In 2014, Blanc was likely still a member of Socialist Organizer, a tiny Trotskyist sect led by his father Alan Benjamin. They were in a satellite of Pierre Lambert’s version of the Fourth International based in France. If the training he received in this sect helped him develop his theories about the borderlands, that’s to their credit. Since he has never written about his political evolution, we have to assume that his flight from the Lambertists was motivated by a need to hook up with broader trends on the left. He joined the ISO at some point and presumably was one of the people who voted for its dissolution under the impact of the Sanders campaigns. His final destination was the DSA, where he functions as an éminence grise justifying work in the Democratic Party as the best way to recover the Kautskyist Social Democratic tradition that lost all of its authority after the Bolshevik revolution. Blanc is trying to turn back the clock in his latest article to recreate this Shangri La of social democracy. You can bet that it will be studied in depth by the house intellectuals at Jacobin and those DSA’ers who identify with The Call, a magazine put out by Blanc’s Bread and Roses caucus. Unlike the average DSA’er, these comrades try to establish their revolutionary continuity to Karl Marx as if anybody cared. To me, such efforts remind me of the genealogy charts of thoroughbred horses more than anything else.

      • As Progressives Call for End to Blockade, Biden Announces More Sanctions Against Cuba

        While President Joe Biden campaigned on a pledge to reverse the “failed” policies of his predecessor that “inflicted harm on Cubans and their families,” his administration—already under mounting pressure from progressives to deliver on that promise—announced new sanctions against Cuba on Friday.

        Following Cubans’ recent protests over shortages of food, medicine, and other essentials during the Covid-19 pandemic, the U.S. Treasury Department’s Office of Foreign Assets Control sanctioned Cuba’s main law enforcement body, Policía Nacional Revolucionaria (PNR), as well as its director and deputy director, Oscar Callejas Valcarce and Eddy Sierra Arias.

      • Russia’s federal censor orders YouTube to block ‘Navalny Live’

        Russia’s federal censorship agency, Roskomnadzor, has ordered YouTube to block Alexey Navalny’s popular channel “Navalny Live.” This was reported by the channel’s producer, Lyubov Sobol — in a YouTube video.

      • Hawley’s “Love America Act” is All About Hate

        And that the rest of America subsidized the slave-owners’ states and continues to subsidize them to this day.

        Hawley, of course, is the guy who gave a fist-salute to the armed white supremacist traitors who stormed the US Capitol on January 6th to assassinate Vice President Pence and Speaker Pelosi. He hopes to ride his white supremacy shtick to the White House.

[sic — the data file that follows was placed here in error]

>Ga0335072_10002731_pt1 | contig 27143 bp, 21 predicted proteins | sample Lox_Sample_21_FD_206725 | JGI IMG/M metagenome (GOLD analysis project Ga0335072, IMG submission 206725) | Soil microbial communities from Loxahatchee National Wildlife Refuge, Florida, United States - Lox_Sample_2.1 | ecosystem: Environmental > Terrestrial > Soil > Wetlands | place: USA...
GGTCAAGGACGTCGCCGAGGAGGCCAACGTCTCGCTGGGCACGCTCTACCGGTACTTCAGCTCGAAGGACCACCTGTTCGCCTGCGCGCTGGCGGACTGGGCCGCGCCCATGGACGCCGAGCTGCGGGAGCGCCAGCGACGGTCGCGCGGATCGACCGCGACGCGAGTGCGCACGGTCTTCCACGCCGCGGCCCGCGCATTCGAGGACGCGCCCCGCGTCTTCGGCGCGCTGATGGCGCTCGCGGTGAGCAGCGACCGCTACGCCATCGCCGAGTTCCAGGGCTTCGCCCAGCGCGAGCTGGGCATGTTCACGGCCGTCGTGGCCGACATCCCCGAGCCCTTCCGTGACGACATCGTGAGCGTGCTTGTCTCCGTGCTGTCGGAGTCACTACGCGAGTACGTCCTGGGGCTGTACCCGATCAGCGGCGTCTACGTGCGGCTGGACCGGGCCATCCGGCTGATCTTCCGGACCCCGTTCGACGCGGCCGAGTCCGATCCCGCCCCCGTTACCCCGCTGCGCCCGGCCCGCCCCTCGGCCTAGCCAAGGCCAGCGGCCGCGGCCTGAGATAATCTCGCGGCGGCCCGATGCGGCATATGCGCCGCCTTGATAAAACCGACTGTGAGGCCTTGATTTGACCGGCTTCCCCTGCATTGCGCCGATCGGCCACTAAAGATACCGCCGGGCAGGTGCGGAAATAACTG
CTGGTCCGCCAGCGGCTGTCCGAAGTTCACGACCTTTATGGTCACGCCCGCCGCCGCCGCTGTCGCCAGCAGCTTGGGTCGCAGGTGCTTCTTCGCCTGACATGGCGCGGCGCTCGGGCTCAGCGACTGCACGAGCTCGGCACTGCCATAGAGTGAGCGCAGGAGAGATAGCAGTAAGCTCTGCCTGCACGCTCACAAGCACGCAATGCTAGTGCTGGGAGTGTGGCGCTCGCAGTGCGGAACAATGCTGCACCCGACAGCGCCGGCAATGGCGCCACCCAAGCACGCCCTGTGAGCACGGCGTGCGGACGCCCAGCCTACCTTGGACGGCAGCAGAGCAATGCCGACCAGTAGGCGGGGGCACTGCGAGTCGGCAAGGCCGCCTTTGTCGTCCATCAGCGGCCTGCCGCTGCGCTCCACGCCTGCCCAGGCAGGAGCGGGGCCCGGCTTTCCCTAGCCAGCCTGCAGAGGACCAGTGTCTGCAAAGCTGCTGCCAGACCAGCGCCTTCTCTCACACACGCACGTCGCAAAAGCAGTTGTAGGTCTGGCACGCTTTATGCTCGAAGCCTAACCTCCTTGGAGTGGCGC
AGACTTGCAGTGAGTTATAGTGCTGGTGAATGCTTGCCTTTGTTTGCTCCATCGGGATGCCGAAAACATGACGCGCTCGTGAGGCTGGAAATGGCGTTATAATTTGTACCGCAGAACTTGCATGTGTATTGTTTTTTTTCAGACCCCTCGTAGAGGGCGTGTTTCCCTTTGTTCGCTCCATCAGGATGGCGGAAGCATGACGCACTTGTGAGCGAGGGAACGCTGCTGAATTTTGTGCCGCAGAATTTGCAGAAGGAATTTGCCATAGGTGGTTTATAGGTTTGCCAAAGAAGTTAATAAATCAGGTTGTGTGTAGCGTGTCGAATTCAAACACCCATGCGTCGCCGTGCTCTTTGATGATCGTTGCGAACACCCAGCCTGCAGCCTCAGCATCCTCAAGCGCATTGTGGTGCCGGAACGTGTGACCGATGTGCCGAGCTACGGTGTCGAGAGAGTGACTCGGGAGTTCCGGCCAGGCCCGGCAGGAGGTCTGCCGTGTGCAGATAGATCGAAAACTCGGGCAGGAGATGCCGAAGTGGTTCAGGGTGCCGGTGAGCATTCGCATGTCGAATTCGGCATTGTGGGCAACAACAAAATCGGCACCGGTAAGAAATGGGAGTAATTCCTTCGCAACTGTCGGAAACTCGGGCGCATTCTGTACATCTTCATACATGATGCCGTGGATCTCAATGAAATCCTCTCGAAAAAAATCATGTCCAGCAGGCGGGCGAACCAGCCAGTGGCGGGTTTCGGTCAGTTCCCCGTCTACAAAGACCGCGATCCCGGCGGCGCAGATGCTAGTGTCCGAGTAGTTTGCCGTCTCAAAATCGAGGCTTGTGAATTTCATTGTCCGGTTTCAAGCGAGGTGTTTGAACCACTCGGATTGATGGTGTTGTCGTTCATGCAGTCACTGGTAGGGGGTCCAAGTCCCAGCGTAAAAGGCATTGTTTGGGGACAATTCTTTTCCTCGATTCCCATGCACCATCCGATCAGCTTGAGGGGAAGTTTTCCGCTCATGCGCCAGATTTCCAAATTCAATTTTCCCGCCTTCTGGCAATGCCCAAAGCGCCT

• Biden Furthers Trump Immigration Policy With Expedited Deportations of Families
      • “People Are Outraged”: General Strike in Guatemala Denounces Corruption & Mishandling of Pandemic

        We go to Guatemala to speak with an opposition lawmaker and a Maya K’iche’ leader who joined Thursday’s major national strike demanding the resignation of right-wing President Alejandro Giammattei and other government officials facing allegations of corruption. Major highways were blocked for hours as protesters marched through Guatemala City and in rural communities denouncing corruption, a worsening economic crisis and the government’s catastrophic mishandling of the pandemic. The demonstrations are the “third chapter of our history in the fight against corruption, which started in 2015,” says Lucrecia Hernández Mack, Guatemalan physician and a member of the Guatemalan Congress with the political party Movimiento Semilla who was the first woman to lead the country’s Ministry of Health. “People here in Guatemala are just outraged.” Indigenous governments and people across Guatemala united in leading the call for the mass mobilization, adds Andrea Ixchíu, Maya K’iche’ leader, journalist and human rights defender in Totonicapán, Guatemala. “We are tired [of] how in the midst of the pandemic the Guatemalan government is stealing the money from the vaccines and militariz[ing] the country.”

      • New York City’s Radical Proposal for Noncitizen Voting

        Lucia Aguilar has been living in New York City since she was 3 years old. In her late 30s now, she works at a nonprofit in East Harlem, where, for the last 16 years, she’s helped manage a community food bank. She has a green card at this point, but she still has years to wait until she can apply for citizenship.

      • House Democrats Want to Know the Truth About the Bolivian Coup

        The House of Representatives voted on Wednesday night to approve a measure directing the State Department to investigate the Washington-based Organization of American States (OAS) and its role facilitating the coup against Bolivia’s three-term President Evo Morales in 2019. The provision, which was tucked into the $67 billion State Department and foreign operations spending package, instructs the State Department to gather information regarding the OAS’s unfounded claims of election fraud. The OAS’s accusations, and the US media’s rushing in to parrot these falsehoods, led to the expulsion of Bolivia’s popular left-wing president, and put the country in the hands of an unelected military junta. Jeanine Áñez, who declared herself the “interim” president after Morales was ousted, oversaw the massacres of Indigenous protesters and other human rights violations during her year in power.